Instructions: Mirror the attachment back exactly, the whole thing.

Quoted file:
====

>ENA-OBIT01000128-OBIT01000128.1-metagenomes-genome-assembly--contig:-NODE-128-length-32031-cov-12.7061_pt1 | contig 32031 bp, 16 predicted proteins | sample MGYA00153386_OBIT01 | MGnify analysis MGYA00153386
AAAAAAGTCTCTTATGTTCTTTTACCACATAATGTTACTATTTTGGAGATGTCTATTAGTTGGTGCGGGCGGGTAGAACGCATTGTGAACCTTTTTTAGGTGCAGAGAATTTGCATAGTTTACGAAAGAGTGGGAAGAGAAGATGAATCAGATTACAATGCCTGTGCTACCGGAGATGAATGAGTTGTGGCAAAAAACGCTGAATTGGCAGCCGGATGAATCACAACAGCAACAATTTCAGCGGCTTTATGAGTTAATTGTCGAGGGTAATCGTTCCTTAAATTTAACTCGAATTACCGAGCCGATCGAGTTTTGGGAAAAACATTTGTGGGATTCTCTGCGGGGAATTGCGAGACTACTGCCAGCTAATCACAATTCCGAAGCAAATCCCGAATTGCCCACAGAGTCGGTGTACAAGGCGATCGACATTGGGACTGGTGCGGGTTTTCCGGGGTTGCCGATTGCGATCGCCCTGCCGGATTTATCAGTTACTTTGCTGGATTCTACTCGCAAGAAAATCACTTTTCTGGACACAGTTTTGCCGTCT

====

>ENA-OBIT01000128-OBIT01000128.1-metagenomes-genome-assembly--contig:-NODE-128-length-32031-cov-12.7061_pt1 | contig 32031 bp, 16 predicted proteins | sample MGYA00153386_OBIT01 | MGnify analysis MGYA00153386
AAAAAAGTCTCTTATGTTCTTTTACCACATAATGTTACTATTTTGGAGATGTCTATTAGTTGGTGCGGGCGGGTAGAACGCATTGTGAACCTTTTTTAGGTGCAGAGAATTTGCATAGTTTACGAAAGAGTGGGAAGAGAAGATGAATCAGATTACAATGCCTGTGCTACCGGAGATGAATGAGTTGTGGCAAAAAACGCTGAATTGGCAGCCGGATGAATCACAACAGCAACAATTTCAGCGGCTTTATGAGTTAATTGTCGAGGGTAATCGTTCCTTAAATTTAACTCGAATTACCGAGCCGATCGAGTTTTGGGAAAAACATTTGTGGGATTCTCTGCGGGGAATTGCGAGACTACTGCCAGCTAATCACAATTCCGAAGCAAATCCCGAATTGCCCACAGAGTCGGTGTACAAGGCGATCGACATTGGGACTGGTGCGGGTTTTCCGGGGTTGCCGATTGCGATCGCCCTGCCGGATTTATCAGTTACTTTGCTGGATTCTACTCGCAAGAAAATCACTTTTCTGGACACAGTTTTGCCGTCT